Understanding cultural festivals helps people see their similarities and grow together, says BYUH sophomore Jason Tan
Malaysia’s multicultural atmosphere is made possible through the spirit of Muhibbah, which is a word borrowed from the Arabic language that signifies love and goodwill, according to www.bbc.com. The BBC website says in Malaysia, this word holds connotations beyond the original meaning and represents togetherness and tolerance.
Jason Tan, a Chinese Malaysian from Selangor, Malaysia, said celebrating the holidays of other cultures has helped him learn to see beyond differences, exemplifying Muhibbah.
The sophomore majoring in computer science said, “... Understanding those special festivals and celebrations helps me see the similarities that we share and the common ground we can build on.”
Malaysia is home to several ethnicities that embrace one another’s culture, says
asianinspirations.com.au. The website Asian Inspiration says, “In the spirit of Malaysia’s multi-cultural identity, many of these cultural and religious festivities are embraced by the community as a whole and celebrated nationwide, regardless of race or belief.”
Mervin Raja, an Indian Malaysian and freshman majoring in computer science, said all cultures are worth celebrating because these celebrations will “build a strong bond and [better understanding].”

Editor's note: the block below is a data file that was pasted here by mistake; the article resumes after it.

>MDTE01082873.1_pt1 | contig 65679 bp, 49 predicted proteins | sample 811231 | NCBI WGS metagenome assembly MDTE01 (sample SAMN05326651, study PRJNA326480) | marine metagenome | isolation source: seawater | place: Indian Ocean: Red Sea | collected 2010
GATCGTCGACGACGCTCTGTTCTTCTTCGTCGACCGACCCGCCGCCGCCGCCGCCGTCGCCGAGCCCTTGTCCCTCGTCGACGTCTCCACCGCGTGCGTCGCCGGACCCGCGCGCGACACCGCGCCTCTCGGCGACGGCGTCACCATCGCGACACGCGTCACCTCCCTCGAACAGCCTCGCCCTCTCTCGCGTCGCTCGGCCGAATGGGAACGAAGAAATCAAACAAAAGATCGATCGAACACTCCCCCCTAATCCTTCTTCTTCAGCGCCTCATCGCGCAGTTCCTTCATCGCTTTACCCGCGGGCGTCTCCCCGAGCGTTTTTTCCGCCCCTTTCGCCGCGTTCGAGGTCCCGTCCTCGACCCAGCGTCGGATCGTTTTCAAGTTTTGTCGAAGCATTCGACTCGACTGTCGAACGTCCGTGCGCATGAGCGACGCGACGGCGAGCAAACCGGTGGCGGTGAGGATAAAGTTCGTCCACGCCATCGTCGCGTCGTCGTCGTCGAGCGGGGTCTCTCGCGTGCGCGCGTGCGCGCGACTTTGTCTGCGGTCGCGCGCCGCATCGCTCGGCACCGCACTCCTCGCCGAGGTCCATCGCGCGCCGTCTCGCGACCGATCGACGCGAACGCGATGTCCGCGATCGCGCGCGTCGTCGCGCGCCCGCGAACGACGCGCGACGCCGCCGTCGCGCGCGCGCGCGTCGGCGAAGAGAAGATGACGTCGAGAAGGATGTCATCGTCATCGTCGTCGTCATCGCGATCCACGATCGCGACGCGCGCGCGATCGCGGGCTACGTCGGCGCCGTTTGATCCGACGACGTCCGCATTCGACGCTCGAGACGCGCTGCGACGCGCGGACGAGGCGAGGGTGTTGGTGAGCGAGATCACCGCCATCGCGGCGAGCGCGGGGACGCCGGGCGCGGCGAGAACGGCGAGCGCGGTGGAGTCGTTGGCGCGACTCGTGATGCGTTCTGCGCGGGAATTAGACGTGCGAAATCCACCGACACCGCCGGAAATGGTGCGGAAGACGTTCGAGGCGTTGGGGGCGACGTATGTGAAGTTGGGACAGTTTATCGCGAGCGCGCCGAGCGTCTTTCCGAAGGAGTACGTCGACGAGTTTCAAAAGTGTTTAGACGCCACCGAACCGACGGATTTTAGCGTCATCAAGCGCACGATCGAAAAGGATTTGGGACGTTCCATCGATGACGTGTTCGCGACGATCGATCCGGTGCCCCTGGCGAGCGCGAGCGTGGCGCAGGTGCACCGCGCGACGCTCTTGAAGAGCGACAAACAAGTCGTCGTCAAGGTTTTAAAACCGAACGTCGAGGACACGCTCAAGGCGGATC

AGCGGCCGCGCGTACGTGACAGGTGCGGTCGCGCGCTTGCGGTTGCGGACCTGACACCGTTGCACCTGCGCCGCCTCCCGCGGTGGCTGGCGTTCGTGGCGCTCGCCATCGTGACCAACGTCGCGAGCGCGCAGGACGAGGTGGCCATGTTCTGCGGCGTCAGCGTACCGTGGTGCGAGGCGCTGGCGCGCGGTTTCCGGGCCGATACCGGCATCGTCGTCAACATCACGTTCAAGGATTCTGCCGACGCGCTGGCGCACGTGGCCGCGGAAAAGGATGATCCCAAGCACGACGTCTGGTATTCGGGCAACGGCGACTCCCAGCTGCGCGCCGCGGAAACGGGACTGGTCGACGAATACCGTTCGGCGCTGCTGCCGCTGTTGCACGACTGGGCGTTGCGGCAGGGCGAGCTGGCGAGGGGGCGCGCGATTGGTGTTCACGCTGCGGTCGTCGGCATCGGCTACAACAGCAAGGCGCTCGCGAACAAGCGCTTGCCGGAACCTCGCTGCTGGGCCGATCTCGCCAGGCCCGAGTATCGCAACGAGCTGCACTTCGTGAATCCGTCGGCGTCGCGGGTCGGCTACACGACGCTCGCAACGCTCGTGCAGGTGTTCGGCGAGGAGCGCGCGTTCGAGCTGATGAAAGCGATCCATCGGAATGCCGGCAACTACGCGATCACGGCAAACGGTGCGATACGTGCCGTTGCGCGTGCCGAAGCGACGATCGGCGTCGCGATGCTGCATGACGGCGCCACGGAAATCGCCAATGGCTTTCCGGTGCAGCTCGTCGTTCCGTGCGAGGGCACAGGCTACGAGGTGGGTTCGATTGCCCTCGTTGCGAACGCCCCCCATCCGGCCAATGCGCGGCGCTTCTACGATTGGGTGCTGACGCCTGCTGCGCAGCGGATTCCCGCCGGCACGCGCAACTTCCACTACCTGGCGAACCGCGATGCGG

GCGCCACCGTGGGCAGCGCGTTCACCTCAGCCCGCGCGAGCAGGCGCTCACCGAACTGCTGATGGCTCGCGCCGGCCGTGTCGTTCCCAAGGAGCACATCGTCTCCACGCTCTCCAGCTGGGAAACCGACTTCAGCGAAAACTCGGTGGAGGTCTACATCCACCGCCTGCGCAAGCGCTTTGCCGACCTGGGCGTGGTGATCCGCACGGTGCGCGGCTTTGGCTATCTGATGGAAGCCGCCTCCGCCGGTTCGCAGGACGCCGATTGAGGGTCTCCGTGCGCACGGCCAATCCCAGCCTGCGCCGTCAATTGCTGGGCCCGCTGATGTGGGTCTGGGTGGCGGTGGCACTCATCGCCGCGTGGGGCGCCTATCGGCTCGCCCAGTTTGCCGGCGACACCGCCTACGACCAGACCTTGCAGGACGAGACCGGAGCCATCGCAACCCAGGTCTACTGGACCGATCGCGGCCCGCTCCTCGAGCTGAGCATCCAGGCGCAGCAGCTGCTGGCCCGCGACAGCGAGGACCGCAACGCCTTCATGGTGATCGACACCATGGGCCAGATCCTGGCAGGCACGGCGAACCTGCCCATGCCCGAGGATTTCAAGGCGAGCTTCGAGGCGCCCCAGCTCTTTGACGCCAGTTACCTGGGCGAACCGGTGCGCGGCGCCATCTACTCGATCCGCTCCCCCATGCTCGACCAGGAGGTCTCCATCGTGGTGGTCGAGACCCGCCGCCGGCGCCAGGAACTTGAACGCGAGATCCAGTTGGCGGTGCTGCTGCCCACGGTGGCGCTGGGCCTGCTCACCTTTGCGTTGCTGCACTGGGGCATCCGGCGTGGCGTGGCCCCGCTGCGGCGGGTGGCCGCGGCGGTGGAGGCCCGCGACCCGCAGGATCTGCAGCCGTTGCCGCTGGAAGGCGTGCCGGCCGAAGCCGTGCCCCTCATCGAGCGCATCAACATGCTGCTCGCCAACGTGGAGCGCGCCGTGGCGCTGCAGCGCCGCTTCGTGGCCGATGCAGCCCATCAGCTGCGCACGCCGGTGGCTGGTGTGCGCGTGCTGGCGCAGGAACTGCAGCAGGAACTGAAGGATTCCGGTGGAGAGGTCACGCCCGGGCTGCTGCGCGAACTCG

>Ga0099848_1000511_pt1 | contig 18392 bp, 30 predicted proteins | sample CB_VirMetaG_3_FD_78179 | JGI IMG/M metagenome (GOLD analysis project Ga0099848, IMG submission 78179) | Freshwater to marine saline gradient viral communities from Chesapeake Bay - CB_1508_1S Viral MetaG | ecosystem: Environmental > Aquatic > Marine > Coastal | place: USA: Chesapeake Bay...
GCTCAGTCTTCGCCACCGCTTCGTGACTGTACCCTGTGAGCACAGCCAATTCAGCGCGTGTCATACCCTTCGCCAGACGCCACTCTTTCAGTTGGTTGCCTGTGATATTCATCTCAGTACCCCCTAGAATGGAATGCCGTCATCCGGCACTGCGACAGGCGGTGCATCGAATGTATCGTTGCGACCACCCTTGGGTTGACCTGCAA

Furthermore, according to careeraddict.com, Malaysia is ranked fifth on the list of countries with the most public holidays, with 23 to 25 holidays depending on the state.
Career Addict says some of the important holidays in Malaysia include celebrations of the new year, such as Hari Raya Aidilfitri, Chinese New Year and Deepavali.
Hari Raya Aidilfitri
Since Islam is the official religion of Malaysia, Hari Raya Aidilfitri, an Islamic New Year celebration, is one of the most significant events in the country, Asian Inspiration says.
Hari Raya celebrates the conclusion of a month of fasting in which Muslims fast from dawn to sunset daily.
Tan said he has always looked forward to Hari Raya Aidilfitri. He said his favorite thing to do during Hari Raya is to go to the night market after the daily fasting periods because that is when he can get delicious finger food and Malay dishes. He added, “On the day of
celebration, after the month of fasting, I visit my friends. Then they give out green packets [of money]. This is very similar in concept to my culture.” According to chinahighlights.com, red envelopes known as “hongbao” are filled with money and given to children and elderly
adults during Chinese New Year to pass on good wishes and luck.
Pamela Astura Chiping, an Indigenous Bumiputra from Sarawak, Malaysia, shared people don’t have to be a part of the culture to enjoy its holiday. A freshman majoring in business management, Chiping said she enjoys making sticky rice in bamboo for Hari Raya.
Chinese New Year
According to Asian Inspiration, “Aside from Hari Raya, Chinese New Year is the only other festival in Malaysia that is given a two-day nationwide holiday.” This is a time when the country is painted red, as Chinese families and businesses decorate their homes and streets with traditional red decorations to ward off evil spirits, says the site.